Mycophenolic acid (MPA) is a selective and reversible non-competitive inhibitor of inosine monophosphate dehydrogenase (IMPDH), a key regulatory enzyme in the de novo pathway of purine synthesis. Along with its potent immunosuppressive effects, MPA adversely affects the gastrointestinal tract causing diarrhea in some patients. The exact molecular mechanism of this organ toxicity is unknown. Possible mechanisms of MPA toxicity include direct toxicity by its anti-proliferative effect, alteration in local immune responses, and toxicity from acyl MPA glucuronide (AcMPAG) adducts. We are investigating altered protein expression with in vitro human cell models and in vivo rat models after treatment with MPA. This research will help us better understand both the broader cellular effects of MPA in addition to its immunosuppressive activity and the cellular events responsible for the adverse effects of MPA.


Doctoral student: Muhammad Qasim


Intracellular changes induced by thiopurine treatment - role of thiopurine S-methyltransferase (TPMT)


Thiopurines are purine analogs which have been used in clinical practice as immunosuppressive and antileukemic agents for over a half century. These drugs have significant therapeutic effects in the treatment of childhood acute lymphocytic leukemia (ALL), inflammatory bowel disease (IBD), in prevention of graft rejection, and autoimmune diseases. Many concerns have been raised regarding the toxic effects and increased risk of various malignancies associated with thiopurine therapy. Metabolism of these drugs involves many enzymatically catalyzed steps and some of the important enzymes involved in their metabolic pathways have important polymorphisms in human populations. These include inosine monophosphate dehydrogenase (IMPDH), and thiopurine S-methyltransferase (TPMT). TPMT is a cytosolic methyltransferase and its differential activity can explain differences in therapy outcome in patients; either excessive toxicity or drug resistance. Extensive research on TPMT polymorphism and its possible effects has led to the introduction of individualized thiopurine therapy, but there are still there are still many important unanswered questions about individual responses which may be revealed by differential expression profiling during thiopurine treatment. Our group has generated TPMT knockdown cell lines using siRNA technology. These cell lines with normal and reduced TPMT expression recapitulate TPMT polymorphism in patients. We are interested in proteomic changes during thiopurine treatment of high (wild type) and low (knockdown) TPMT activity human cells. This research will provide a better understanding of the complex metabolism of thiopurines, and could be helpful in improving individual therapeutic outcomes.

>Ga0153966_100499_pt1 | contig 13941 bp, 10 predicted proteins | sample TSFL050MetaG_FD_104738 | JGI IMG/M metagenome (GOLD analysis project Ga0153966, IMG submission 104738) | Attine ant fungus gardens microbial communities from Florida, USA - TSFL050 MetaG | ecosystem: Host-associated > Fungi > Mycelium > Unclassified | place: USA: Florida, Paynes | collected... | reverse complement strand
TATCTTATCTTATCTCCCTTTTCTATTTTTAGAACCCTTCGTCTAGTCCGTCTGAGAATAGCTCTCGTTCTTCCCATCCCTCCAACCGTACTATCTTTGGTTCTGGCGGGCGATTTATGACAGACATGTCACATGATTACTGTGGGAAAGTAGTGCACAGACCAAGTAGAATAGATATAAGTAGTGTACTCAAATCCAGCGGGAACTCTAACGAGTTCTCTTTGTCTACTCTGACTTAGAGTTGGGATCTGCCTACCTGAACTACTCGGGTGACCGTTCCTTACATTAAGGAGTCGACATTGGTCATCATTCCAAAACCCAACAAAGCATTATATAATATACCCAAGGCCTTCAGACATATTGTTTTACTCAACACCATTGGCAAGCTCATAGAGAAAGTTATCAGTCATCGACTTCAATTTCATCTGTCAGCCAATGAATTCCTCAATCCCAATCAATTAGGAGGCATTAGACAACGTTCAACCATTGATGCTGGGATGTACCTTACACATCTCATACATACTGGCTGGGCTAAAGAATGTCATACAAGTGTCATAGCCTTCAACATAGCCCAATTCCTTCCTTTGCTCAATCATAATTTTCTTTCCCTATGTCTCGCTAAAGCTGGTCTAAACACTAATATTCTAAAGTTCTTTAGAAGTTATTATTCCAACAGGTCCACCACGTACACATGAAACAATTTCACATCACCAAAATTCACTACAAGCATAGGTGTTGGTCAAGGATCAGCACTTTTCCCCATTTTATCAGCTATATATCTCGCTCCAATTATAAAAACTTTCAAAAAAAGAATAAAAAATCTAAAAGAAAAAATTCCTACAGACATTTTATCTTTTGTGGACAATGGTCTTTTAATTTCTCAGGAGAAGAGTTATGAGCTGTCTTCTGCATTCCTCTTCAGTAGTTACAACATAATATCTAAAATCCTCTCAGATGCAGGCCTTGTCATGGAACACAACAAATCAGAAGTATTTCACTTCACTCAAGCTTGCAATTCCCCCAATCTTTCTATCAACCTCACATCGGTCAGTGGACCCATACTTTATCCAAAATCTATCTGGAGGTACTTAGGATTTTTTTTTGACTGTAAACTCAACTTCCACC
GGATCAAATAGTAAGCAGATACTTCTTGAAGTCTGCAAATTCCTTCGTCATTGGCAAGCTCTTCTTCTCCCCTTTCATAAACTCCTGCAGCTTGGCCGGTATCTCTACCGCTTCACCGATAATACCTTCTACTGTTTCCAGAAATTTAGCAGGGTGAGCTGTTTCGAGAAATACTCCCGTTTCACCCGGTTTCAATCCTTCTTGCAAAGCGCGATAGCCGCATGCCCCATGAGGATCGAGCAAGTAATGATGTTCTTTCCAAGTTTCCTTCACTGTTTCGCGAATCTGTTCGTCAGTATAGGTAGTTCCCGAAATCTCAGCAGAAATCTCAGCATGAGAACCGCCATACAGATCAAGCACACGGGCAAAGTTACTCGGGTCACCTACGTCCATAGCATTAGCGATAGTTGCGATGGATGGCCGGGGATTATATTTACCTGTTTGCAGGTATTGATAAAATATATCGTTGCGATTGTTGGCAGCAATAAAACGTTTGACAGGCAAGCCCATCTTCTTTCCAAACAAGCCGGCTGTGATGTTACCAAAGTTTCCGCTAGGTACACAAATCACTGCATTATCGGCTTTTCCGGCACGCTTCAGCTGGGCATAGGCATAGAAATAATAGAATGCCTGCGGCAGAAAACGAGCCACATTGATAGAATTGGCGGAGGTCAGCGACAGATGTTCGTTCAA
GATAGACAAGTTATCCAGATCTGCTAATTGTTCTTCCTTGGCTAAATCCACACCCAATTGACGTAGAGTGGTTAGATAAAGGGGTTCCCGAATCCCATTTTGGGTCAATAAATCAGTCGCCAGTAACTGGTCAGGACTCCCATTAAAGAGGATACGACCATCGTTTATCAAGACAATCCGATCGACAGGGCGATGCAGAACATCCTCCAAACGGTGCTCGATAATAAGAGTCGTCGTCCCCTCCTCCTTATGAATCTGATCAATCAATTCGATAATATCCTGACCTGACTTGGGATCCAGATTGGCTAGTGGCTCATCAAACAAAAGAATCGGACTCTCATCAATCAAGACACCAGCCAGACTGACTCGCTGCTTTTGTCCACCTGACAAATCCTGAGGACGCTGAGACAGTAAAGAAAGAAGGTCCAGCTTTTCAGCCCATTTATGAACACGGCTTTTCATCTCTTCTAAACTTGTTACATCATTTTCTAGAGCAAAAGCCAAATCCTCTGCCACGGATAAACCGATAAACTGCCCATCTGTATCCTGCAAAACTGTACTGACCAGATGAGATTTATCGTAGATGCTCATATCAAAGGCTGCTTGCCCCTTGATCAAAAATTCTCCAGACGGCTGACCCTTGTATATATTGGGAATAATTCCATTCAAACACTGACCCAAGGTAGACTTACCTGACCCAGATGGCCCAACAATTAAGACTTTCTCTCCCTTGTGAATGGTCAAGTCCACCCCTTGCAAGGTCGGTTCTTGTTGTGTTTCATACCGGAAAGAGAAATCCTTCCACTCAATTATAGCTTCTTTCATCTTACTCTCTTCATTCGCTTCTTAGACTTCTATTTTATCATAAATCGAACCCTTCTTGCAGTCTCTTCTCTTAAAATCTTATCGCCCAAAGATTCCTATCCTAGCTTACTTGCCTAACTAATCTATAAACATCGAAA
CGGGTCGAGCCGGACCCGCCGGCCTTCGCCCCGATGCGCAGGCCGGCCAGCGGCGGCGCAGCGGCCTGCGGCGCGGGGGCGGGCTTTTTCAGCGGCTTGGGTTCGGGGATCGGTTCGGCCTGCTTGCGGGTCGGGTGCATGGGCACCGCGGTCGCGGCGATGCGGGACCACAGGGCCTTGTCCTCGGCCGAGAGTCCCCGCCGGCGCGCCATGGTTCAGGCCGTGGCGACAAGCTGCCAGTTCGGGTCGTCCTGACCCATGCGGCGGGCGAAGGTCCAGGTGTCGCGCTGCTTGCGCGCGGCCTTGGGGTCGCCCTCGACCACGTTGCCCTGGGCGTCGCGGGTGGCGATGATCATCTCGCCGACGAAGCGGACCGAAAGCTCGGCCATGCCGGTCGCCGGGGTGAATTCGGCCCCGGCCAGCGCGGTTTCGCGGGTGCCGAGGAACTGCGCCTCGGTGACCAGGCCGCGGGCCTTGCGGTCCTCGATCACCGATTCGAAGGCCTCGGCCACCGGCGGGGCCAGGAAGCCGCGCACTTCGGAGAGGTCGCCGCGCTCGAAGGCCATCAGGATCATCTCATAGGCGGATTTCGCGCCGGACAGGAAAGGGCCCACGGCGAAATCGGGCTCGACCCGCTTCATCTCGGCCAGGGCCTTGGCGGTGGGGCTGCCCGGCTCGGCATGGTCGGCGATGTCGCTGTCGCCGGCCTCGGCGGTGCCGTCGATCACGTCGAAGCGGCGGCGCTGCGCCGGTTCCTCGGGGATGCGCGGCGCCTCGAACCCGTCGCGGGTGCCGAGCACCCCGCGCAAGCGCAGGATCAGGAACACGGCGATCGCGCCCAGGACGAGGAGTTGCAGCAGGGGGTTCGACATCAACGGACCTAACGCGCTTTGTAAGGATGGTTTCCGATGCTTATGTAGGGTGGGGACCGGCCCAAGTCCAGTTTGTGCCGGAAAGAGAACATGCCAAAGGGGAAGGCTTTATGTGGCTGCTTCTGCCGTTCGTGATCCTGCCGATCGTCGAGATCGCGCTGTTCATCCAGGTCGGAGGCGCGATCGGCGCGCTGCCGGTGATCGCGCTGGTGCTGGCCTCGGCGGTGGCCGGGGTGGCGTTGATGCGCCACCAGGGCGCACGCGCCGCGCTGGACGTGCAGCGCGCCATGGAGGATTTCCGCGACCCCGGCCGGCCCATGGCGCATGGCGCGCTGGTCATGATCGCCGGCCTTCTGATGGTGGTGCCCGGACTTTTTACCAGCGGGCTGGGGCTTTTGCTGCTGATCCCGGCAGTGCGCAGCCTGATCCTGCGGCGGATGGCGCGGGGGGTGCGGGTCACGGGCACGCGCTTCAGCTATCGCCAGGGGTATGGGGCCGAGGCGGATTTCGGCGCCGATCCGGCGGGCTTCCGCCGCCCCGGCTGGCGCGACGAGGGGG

Doctoral student: Misbah Tauseef


Identification of potential biomarkers of Creutzfeldt-Jakob Disease (CJD) using STrEPÔ technology and proteomics


The prion protein that is believed to cause CJD exhibits two isoforms, cellular prion protein PrPC and abnormal PrPSc which cause a transmissible spongiform encephalopathy. Recent findings suggest that PrPC is a multifunctional protein participating in several cellular processes. Using an affinity purification approach, we have identified cellular proteins that specifically interact with cellular prion protein PrPC and its common genetic variants. We are continuing to comparatively analyze the interacting partners of normal and variant proteins and characterize them functionally. Additionally, blood from normal and CJD patients is being investigated to ascertain the diagnostic potential of these PrPC interacting proteins.


Cooperation with the Dept. of Neurology, University Medical Center Goettingen, Dr. rer. nat. Saima Zafar, Prof. Dr. Inga Zerr



Dr. Asif Abdul Rahman
Prof. Dr. Abdul Rahman Asif
Group Leader
+49 551 39-22945
+49 551 39-12505